The fragmentary and slippery format recognises the disparate, loosely interwoven and rapidly evolving uses of walking today: as performance, as exploration, as urban resistance, as activism, as an ambulatory practice of geography, as meditation, as post-tourism, as dissident mapping, as subversion of and rejoicing in the everyday. ‘Mythogeography’ celebrates that interweaving, its contradictions and complementarities, and is an attempt at a handbook for those who want to be part of it.”

I first came across Phil’s work via Wrights & Sites he’s written some key work on the practice of walking. These two essays are particularly good
A Short History of the Future of Walking
Dread, Route and Time: An Autobiographical Walking of Everything Else

Mythogeography is available from Triarchy Press

london

Last in the series of Ventures and Adventures

Did the last walk and the last broadcast in the first series of Ventures and Adventures in Topography on Resonance 104.4fm – and thoroughly enjoyed it. The walks with Nick have been priceless, and for the two of us it has been the bringing together and public sharing of a long held passion for old topographical books.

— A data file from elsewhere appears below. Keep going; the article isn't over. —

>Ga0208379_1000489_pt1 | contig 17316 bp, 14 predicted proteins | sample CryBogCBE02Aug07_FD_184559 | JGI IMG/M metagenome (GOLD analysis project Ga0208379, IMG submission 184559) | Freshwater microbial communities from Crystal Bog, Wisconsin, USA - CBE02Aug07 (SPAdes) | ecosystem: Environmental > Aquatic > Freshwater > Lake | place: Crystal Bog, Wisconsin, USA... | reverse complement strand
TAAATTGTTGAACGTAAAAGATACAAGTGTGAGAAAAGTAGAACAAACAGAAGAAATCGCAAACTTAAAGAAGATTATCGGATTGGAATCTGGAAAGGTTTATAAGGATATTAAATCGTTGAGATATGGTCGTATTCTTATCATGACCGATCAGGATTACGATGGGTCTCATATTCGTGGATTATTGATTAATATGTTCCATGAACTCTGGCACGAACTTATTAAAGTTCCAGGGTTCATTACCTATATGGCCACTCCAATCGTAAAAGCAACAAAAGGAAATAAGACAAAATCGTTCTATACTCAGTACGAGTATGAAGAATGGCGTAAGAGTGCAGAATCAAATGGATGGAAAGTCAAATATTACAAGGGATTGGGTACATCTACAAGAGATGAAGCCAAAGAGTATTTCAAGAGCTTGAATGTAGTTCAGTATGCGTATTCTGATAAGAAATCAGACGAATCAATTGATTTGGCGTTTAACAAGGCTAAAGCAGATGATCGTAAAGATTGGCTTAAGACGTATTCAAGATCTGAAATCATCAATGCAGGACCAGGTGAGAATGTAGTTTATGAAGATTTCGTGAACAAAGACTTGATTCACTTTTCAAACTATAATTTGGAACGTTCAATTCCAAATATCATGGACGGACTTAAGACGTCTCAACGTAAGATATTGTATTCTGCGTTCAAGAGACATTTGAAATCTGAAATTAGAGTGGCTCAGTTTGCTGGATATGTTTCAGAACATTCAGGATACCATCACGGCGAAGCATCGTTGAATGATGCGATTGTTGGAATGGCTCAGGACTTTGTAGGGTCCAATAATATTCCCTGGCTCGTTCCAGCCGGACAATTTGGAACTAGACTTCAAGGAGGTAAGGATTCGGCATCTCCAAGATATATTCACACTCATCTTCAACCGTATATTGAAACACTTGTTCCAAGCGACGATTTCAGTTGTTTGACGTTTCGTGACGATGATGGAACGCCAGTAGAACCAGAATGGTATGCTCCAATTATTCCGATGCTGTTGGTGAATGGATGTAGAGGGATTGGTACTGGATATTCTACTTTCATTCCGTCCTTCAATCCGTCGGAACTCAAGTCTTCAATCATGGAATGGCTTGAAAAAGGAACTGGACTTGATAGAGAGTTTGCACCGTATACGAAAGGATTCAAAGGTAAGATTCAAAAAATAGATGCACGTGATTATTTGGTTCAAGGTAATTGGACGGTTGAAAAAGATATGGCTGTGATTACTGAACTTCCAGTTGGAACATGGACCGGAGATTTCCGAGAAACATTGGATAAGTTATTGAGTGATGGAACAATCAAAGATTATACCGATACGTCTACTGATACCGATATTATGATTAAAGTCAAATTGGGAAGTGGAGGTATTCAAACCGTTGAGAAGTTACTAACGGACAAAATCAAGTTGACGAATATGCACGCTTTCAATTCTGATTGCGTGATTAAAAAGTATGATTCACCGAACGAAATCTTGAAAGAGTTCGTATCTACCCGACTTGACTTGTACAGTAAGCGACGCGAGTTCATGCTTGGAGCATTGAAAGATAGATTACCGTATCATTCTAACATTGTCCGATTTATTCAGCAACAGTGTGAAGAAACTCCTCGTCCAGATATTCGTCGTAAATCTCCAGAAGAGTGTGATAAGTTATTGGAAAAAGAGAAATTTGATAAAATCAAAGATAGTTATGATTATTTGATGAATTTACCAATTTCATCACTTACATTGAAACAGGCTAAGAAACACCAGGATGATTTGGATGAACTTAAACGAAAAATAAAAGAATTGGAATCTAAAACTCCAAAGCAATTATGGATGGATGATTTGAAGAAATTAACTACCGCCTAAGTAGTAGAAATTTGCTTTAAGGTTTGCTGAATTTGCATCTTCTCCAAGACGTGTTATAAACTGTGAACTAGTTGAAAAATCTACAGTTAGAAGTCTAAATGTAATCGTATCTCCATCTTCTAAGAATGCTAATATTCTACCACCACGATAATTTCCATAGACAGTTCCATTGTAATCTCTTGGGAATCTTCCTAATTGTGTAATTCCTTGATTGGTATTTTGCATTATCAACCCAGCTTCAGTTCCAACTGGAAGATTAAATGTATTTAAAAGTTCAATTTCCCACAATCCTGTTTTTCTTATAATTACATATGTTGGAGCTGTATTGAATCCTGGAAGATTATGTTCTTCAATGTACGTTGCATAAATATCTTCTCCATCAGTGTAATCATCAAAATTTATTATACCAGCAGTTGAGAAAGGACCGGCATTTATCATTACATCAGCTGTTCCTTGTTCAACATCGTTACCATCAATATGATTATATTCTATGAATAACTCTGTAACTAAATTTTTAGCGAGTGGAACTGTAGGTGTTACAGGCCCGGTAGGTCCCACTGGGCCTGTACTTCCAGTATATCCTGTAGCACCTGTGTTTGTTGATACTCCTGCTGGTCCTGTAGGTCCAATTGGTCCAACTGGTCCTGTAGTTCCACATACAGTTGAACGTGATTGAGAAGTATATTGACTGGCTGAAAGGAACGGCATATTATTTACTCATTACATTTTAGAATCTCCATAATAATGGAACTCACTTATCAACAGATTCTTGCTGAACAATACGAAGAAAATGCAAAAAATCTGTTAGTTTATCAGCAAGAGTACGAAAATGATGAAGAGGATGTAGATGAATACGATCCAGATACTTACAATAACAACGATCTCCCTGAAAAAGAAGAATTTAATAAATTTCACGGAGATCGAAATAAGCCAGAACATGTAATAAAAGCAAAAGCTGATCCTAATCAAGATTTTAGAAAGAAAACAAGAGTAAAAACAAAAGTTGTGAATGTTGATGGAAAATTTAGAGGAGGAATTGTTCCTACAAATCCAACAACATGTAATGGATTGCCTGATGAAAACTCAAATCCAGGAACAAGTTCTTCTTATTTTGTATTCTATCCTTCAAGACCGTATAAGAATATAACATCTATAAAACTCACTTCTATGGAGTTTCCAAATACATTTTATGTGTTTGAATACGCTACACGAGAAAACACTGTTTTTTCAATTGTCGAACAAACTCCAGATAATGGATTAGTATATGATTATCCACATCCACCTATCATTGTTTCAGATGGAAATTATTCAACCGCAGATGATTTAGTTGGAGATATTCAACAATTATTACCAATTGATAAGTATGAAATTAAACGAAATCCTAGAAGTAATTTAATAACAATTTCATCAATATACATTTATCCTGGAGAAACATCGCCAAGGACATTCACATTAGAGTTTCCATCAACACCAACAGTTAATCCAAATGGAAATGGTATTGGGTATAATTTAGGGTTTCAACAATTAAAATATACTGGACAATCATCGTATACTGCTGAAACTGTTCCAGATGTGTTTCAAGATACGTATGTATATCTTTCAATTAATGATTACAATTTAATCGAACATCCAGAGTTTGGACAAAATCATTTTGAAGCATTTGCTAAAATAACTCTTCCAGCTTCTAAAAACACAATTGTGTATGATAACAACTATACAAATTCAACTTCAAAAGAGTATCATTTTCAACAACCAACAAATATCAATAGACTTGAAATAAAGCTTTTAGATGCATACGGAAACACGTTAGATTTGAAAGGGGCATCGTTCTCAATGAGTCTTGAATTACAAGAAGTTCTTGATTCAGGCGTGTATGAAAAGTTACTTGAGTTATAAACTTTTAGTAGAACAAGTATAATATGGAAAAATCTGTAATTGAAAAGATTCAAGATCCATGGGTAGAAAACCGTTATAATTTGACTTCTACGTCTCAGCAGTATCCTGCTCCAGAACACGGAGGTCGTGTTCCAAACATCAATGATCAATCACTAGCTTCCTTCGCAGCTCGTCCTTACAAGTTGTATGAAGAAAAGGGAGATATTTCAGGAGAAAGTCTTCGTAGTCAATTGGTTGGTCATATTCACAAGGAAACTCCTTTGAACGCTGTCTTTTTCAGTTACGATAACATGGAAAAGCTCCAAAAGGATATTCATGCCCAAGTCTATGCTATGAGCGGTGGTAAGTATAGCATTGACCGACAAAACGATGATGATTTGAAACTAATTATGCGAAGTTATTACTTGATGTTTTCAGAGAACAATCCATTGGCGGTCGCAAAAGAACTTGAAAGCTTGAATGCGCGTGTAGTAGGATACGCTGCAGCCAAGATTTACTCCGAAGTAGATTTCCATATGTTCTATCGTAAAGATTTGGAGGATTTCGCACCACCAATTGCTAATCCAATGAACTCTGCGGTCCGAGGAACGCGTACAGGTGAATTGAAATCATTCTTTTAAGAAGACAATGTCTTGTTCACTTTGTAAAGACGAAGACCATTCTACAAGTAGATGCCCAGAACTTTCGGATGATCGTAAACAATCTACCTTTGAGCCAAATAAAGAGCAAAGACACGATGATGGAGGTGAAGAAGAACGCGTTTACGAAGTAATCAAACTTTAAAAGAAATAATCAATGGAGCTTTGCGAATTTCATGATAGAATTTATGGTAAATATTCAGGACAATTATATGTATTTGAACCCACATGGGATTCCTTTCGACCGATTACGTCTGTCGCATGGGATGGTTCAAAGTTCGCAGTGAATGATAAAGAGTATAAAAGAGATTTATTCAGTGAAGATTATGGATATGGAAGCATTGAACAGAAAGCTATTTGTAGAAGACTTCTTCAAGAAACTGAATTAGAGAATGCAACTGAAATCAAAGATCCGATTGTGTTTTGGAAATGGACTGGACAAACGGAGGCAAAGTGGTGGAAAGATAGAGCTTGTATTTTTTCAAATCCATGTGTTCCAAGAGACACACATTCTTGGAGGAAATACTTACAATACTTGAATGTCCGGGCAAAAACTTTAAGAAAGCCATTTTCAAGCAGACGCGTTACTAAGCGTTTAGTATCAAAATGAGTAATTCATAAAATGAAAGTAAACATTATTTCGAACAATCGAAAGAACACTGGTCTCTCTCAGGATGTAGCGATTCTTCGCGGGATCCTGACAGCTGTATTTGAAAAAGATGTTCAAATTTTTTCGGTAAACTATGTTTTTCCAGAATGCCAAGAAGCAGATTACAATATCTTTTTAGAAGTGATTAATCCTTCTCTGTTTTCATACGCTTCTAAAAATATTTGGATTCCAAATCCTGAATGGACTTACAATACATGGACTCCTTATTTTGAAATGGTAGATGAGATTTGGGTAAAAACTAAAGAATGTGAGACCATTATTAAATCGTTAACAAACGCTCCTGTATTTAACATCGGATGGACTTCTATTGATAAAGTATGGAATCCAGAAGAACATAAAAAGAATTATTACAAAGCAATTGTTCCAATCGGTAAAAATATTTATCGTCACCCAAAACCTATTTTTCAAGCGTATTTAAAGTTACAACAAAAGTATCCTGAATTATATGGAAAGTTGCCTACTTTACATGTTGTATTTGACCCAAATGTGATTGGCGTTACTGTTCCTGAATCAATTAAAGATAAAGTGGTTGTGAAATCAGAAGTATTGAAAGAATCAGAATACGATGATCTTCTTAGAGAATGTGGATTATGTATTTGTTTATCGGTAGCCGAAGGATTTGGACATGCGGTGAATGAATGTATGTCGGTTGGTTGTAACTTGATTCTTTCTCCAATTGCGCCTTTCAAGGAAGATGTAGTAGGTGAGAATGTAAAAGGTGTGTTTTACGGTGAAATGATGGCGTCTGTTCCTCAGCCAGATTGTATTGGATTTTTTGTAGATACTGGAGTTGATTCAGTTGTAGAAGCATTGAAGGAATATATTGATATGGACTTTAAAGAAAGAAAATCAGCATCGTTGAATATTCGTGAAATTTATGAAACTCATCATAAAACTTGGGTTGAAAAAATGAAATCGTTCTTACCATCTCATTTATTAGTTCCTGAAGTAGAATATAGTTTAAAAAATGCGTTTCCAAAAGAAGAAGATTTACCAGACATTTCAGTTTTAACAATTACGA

The whole series is being repeated daily at 4.30pm on Resonance 104.4fm from today (you can also listen online at www.resonancefm.com/listen)
And now all the podcasts are available for download from our blog

Here’s a video I hastily shot and edited from that last walk, back to my home territory in the Chilterns with some audio excerpts from the radio show

It Isn’t Far From London from fugueur on Vimeo.

Footage from a walk from Slough to Beaconsfield using the 1931 walking guide It Isn’t Far From London by SPB Mais. Audio recordings from the radio show Ventures and Adventures in Topography on Resonance 104.4fm. The reading is by Heidi Lapaine with music from The Three Chronology. Other music is by Electric Monk.
http://venturesintopography.wordpress.com

First thing I’ve shot on my sanyo xacti cg10 – very much doing it on the hoof concentrating more on the sound for the radio show

london

The Northern Heights Necropolis


“Those who walk see most”

It was my co-host Nick Papadimitriou who introduced me to the expression ‘to do a Clunn’ in an email back in 2006. Nick did a no-show that night as I and three friends (including the redoubtable Peter Knapp) used Harol P. Clunn’s The Face of London (1932) to guide us from the Black Friar pub at one end of the bridge it lent its name to, along Queen Victoria Street finishing in the East End.

Clunn’s weighty tome is an exhaustive survey of London and its environs – probably the most comprehensive compendium of the city covered in this series exploring the world of early C20th topographical walking books. Clunn was a strident spokesman for the pedestrian – chronicling the gradual alienation of the walker from the streets to the designated walkways.

But unlike say SPB Mais or Gordon S Maxwell, Clunn is no poetic quasi-mystic, he is very much a scribe of the capital’s institutions and its worthies; as Nick observed looking down on the shimmering street-lit city, Clunn would have been the ideal guide for visiting dignitaries to London, proudly extolling the greatness of the colonial metropolis.